The essential guide to foreshortening in art

Foreshortening in art: drawing of woman reclining
(Image credit: Rob Lunn)

If you're wondering what foreshortening in art is, we're sure you're not alone. Hopefully, by the end of this post, you'll know exactly what it is and how to create believably foreshortened images. It's a technique that is extremely difficult to master. In fact, artists have struggled with foreshortening since its first reported use by Florentine artist Fillipo Brunelleshi back in 1415, so if you're having trouble getting to grips with it, you're in good company.

Thankfully, there are a few easy steps to follow that will help you get to grips with the basic principals of foreshortening. We'll share those with you, plus we'll show you a few drawing techniques that will help you 'sculpt' your subject's dimensions using pencil or brush. Underpinning foreshortening is perspective – you can take a look at our article on one-point perspective for more information on that.

To hone your skills further, check out our guide to the art techniques you need to know, or our roundup of how to draw tutorials.

What is foreshortening in art?

If you’re having trouble portraying depth in your drawings and paintings then chances are you’re struggling with something called foreshortening. Foreshortening is all about realistically conveying three dimensions in a 2D medium by showing objects moving away from the viewer. Being able to accurately draw objects receding in space will make your drawings and paintings more realistic and help pull your viewer in to the scene you want to set.

Foreshortening in art: Figure drawing

Figure drawing is a common place to encounter foreshortening problems (Image credit: Rob Lunn)

We’re going to look at foreshortening in the environment most people first come across it: the life drawing class. We'll focus on a figure reclining in strong foreshortening to really push this theory, but the same techniques can be used whatever your subject might be.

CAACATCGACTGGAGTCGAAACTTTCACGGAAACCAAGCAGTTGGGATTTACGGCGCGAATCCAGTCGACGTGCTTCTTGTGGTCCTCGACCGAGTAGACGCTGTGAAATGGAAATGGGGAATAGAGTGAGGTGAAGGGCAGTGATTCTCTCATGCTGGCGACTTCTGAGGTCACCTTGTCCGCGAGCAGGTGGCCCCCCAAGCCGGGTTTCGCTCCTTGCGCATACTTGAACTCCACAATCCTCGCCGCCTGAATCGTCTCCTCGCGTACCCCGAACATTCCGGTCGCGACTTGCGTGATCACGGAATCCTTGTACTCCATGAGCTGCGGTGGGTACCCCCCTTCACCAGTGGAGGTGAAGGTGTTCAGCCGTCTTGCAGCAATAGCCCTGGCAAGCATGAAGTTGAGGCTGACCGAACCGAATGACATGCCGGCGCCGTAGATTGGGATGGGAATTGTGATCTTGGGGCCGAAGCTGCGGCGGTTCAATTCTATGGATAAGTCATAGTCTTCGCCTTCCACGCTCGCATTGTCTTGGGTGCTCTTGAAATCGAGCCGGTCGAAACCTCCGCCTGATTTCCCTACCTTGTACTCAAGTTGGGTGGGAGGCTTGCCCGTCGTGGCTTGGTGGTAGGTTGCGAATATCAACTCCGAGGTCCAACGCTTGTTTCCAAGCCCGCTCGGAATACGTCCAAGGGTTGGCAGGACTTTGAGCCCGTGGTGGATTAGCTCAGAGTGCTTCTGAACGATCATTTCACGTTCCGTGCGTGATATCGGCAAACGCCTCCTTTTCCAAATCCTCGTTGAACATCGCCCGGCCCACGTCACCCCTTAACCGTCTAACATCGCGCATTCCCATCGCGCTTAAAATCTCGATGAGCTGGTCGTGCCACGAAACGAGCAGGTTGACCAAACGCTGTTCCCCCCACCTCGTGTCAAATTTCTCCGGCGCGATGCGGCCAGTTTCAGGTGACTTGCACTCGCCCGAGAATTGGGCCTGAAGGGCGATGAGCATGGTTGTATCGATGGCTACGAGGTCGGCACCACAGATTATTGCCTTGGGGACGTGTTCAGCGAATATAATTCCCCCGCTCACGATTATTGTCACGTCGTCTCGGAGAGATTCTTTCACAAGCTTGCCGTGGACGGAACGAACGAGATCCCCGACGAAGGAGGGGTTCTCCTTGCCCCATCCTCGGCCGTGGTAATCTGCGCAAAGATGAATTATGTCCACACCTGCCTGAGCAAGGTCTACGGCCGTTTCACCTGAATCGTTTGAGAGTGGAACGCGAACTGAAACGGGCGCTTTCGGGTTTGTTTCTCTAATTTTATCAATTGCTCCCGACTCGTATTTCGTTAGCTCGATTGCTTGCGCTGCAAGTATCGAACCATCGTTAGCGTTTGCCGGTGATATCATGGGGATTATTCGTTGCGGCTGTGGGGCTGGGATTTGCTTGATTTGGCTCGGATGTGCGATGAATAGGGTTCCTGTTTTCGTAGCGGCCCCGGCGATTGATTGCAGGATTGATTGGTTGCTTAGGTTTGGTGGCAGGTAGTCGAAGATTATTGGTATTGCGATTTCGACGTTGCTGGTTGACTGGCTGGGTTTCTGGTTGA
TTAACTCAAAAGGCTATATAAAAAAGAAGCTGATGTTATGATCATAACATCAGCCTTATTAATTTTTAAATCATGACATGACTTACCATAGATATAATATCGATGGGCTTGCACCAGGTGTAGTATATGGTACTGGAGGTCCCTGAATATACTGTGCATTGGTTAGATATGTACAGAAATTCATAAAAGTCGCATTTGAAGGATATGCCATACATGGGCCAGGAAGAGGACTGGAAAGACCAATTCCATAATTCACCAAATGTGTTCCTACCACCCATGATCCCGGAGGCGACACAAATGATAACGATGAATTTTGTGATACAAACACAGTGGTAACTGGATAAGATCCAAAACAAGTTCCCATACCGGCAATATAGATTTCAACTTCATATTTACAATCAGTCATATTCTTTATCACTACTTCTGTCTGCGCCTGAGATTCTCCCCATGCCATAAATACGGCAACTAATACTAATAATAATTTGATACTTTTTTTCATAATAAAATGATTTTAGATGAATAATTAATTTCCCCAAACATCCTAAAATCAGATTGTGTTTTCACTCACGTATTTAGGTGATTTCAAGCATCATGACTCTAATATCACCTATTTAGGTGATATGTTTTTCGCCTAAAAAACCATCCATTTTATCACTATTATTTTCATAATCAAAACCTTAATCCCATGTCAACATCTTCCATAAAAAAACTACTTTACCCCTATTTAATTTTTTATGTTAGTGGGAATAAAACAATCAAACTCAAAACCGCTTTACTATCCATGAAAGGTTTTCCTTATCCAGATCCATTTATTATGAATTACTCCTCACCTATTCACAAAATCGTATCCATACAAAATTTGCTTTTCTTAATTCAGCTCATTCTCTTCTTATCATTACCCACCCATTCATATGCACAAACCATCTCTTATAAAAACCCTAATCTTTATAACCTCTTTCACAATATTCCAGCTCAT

01. Plan your space

First, you need to set out your subject's boundaries on your chosen support (i.e. your paper or canvas). It’s all too easy to start drawing a foot at the bottom of the page, only to find out later that the head actually ends about six inches above the top of the page.

The tendency is for the artist to try and correct this by squishing the figure into the page, which completely throws out any realism in your picture. If, further on in the process, you notice you’ve done this, then it's much better to start again. 

02. Add guidelines

(Image: © Rob Lunn)

Try and fit your figure into a rectangle/square and draw it on the paper lightly so it’s easy to amend or delete later. Use measuring techniques to make sure this is as accurate as possible.

Next you’ll want to draw in a plumb line. This is a vertical line that will act as a marker to measure against throughout the building of your composition. It doesn’t necessarily have to be the centre line of of your composition (all will become clear soon).

03. Forget everything you think you know

Forget all your preconceived mental images of how you think the human form should look. Observe and draw what you see, not what you think you should see. This sounds simple, but it’s the number one stumbling block for every artist that attempts foreshortening. 

Measure, measure and measure again, and trust your measurements. In strong foreshortening the human form does not fit into our preconceived ideals.

04. Block in the large forms

(Image: © Rob Lunn)

Start off by drawing in the large form shapes and ignore any type of detail. Using your plumb line to measure off, you can see how the main anatomical structures interact with each other.